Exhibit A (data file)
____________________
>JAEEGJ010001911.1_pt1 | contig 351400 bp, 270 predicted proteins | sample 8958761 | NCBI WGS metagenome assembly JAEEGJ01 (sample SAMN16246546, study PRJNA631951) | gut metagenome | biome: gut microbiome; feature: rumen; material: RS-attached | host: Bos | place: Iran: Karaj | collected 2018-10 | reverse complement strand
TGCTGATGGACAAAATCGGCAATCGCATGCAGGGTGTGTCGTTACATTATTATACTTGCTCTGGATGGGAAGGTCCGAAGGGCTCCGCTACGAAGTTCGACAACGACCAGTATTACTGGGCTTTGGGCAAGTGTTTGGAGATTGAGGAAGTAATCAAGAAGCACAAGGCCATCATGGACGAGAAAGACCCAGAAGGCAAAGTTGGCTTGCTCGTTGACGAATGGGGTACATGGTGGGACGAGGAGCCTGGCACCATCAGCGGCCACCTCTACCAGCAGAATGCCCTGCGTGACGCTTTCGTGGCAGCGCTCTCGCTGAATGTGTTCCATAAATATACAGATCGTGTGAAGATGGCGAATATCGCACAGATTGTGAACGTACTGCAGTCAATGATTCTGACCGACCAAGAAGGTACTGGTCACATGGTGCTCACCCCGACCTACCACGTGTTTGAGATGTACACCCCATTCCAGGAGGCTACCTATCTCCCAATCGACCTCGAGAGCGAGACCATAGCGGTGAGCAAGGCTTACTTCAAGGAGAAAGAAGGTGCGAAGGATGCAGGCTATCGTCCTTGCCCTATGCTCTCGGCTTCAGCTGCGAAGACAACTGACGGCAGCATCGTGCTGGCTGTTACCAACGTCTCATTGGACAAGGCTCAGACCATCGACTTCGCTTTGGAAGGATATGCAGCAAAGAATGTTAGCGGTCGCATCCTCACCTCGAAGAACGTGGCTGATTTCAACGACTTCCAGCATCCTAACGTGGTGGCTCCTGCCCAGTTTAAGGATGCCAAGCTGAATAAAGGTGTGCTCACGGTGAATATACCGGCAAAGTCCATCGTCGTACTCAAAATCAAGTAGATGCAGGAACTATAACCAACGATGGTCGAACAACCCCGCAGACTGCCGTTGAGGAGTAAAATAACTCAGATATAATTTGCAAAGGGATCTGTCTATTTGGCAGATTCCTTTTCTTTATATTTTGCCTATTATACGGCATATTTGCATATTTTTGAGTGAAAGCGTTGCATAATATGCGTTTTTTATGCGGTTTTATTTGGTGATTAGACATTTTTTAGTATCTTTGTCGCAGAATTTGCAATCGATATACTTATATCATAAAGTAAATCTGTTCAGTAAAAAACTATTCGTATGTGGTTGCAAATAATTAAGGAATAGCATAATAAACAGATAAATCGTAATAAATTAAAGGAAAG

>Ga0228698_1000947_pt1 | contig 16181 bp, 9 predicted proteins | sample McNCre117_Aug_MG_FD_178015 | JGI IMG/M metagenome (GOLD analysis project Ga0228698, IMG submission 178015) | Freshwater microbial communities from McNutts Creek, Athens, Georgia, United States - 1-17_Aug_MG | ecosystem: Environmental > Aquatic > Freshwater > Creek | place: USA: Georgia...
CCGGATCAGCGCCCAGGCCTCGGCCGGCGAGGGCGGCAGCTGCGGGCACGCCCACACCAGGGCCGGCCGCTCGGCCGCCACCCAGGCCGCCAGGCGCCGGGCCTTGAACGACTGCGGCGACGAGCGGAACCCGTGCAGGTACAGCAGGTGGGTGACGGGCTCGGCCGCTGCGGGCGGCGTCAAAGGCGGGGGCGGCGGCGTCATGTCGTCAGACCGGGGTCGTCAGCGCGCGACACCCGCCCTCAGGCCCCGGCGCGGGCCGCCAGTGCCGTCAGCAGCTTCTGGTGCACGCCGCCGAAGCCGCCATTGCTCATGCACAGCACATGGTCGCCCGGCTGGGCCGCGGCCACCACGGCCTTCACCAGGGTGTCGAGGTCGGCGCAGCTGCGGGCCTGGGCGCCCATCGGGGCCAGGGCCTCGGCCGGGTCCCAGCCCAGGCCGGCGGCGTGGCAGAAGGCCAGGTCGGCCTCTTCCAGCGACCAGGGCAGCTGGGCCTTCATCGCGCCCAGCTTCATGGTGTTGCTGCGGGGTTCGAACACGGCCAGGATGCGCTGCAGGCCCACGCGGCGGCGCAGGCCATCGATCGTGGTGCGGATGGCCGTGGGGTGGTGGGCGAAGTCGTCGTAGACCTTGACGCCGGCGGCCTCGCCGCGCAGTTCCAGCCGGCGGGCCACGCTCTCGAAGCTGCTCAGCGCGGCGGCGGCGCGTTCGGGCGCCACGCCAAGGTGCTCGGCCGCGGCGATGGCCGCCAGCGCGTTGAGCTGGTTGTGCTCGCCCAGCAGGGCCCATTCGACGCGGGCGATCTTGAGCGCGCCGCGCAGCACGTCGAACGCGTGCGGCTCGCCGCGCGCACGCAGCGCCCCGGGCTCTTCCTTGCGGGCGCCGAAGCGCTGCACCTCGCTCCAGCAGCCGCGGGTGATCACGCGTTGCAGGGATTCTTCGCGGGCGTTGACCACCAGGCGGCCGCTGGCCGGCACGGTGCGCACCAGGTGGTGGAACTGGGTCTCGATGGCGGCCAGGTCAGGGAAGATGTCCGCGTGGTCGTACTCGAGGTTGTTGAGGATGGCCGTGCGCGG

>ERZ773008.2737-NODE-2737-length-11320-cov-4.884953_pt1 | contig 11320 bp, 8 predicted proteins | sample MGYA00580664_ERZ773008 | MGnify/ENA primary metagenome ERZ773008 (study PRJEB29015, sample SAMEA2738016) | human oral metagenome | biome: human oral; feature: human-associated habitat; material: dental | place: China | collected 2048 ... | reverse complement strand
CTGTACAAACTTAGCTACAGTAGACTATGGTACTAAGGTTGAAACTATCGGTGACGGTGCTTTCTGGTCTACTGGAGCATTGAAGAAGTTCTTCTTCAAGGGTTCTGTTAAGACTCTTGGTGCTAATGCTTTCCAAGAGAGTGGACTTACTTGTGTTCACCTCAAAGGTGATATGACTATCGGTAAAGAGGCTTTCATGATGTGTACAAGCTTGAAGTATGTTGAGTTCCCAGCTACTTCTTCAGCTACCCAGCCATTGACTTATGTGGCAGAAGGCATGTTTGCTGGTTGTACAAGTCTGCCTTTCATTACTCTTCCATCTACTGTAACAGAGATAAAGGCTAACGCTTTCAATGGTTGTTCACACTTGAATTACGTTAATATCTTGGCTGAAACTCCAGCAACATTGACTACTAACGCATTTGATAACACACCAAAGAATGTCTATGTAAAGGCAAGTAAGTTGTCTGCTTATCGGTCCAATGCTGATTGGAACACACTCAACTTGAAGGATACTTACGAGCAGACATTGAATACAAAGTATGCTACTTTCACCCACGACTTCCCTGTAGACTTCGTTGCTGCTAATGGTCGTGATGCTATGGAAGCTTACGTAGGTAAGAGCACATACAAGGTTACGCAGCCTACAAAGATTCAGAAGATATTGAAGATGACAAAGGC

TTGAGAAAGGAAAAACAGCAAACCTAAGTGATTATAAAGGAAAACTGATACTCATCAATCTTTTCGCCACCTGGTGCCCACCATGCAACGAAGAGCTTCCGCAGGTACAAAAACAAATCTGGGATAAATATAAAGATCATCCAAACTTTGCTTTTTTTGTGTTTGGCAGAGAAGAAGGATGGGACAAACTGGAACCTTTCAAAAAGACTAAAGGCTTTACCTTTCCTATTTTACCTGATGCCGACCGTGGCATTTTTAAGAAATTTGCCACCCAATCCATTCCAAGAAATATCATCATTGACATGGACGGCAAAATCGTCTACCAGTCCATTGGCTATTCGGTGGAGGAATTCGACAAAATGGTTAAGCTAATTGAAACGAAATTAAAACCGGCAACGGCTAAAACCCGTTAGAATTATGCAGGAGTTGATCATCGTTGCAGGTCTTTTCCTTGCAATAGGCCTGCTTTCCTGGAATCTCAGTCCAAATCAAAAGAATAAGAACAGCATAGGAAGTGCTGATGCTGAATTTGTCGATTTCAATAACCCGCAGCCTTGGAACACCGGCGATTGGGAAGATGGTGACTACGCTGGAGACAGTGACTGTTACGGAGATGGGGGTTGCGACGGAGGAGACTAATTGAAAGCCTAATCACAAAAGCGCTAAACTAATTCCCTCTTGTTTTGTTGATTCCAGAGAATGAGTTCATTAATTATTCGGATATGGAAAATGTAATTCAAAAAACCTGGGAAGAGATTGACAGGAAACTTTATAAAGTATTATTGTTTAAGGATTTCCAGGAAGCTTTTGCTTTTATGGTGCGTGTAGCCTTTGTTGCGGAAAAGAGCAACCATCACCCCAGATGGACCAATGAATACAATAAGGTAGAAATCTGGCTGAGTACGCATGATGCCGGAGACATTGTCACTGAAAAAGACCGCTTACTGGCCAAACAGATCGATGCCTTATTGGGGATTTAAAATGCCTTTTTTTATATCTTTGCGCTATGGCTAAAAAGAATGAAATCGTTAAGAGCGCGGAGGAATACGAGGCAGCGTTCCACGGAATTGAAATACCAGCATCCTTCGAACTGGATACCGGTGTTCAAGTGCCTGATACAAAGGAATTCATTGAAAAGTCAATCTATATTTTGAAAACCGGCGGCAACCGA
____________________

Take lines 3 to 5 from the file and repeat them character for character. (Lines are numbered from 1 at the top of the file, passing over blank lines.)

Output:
>Ga0228698_1000947_pt1 | contig 16181 bp, 9 predicted proteins | sample McNCre117_Aug_MG_FD_178015 | JGI IMG/M metagenome (GOLD analysis project Ga0228698, IMG submission 178015) | Freshwater microbial communities from McNutts Creek, Athens, Georgia, United States - 1-17_Aug_MG | ecosystem: Environmental > Aquatic > Freshwater > Creek | place: USA: Georgia...
CCGGATCAGCGCCCAGGCCTCGGCCGGCGAGGGCGGCAGCTGCGGGCACGCCCACACCAGGGCCGGCCGCTCGGCCGCCACCCAGGCCGCCAGGCGCCGGGCCTTGAACGACTGCGGCGACGAGCGGAACCCGTGCAGGTACAGCAGGTGGGTGACGGGCTCGGCCGCTGCGGGCGGCGTCAAAGGCGGGGGCGGCGGCGTCATGTCGTCAGACCGGGGTCGTCAGCGCGCGACACCCGCCCTCAGGCCCCGGCGCGGGCCGCCAGTGCCGTCAGCAGCTTCTGGTGCACGCCGCCGAAGCCGCCATTGCTCATGCACAGCACATGGTCGCCCGGCTGGGCCGCGGCCACCACGGCCTTCACCAGGGTGTCGAGGTCGGCGCAGCTGCGGGCCTGGGCGCCCATCGGGGCCAGGGCCTCGGCCGGGTCCCAGCCCAGGCCGGCGGCGTGGCAGAAGGCCAGGTCGGCCTCTTCCAGCGACCAGGGCAGCTGGGCCTTCATCGCGCCCAGCTTCATGGTGTTGCTGCGGGGTTCGAACACGGCCAGGATGCGCTGCAGGCCCACGCGGCGGCGCAGGCCATCGATCGTGGTGCGGATGGCCGTGGGGTGGTGGGCGAAGTCGTCGTAGACCTTGACGCCGGCGGCCTCGCCGCGCAGTTCCAGCCGGCGGGCCACGCTCTCGAAGCTGCTCAGCGCGGCGGCGGCGCGTTCGGGCGCCACGCCAAGGTGCTCGGCCGCGGCGATGGCCGCCAGCGCGTTGAGCTGGTTGTGCTCGCCCAGCAGGGCCCATTCGACGCGGGCGATCTTGAGCGCGCCGCGCAGCACGTCGAACGCGTGCGGCTCGCCGCGCGCACGCAGCGCCCCGGGCTCTTCCTTGCGGGCGCCGAAGCGCTGCACCTCGCTCCAGCAGCCGCGGGTGATCACGCGTTGCAGGGATTCTTCGCGGGCGTTGACCACCAGGCGGCCGCTGGCCGGCACGGTGCGCACCAGGTGGTGGAACTGGGTCTCGATGGCGGCCAGGTCAGGGAAGATGTCCGCGTGGTCGTACTCGAGGTTGTTGAGGATGGCCGTGCGCGG

>ERZ773008.2737-NODE-2737-length-11320-cov-4.884953_pt1 | contig 11320 bp, 8 predicted proteins | sample MGYA00580664_ERZ773008 | MGnify/ENA primary metagenome ERZ773008 (study PRJEB29015, sample SAMEA2738016) | human oral metagenome | biome: human oral; feature: human-associated habitat; material: dental | place: China | collected 2048 ... | reverse complement strand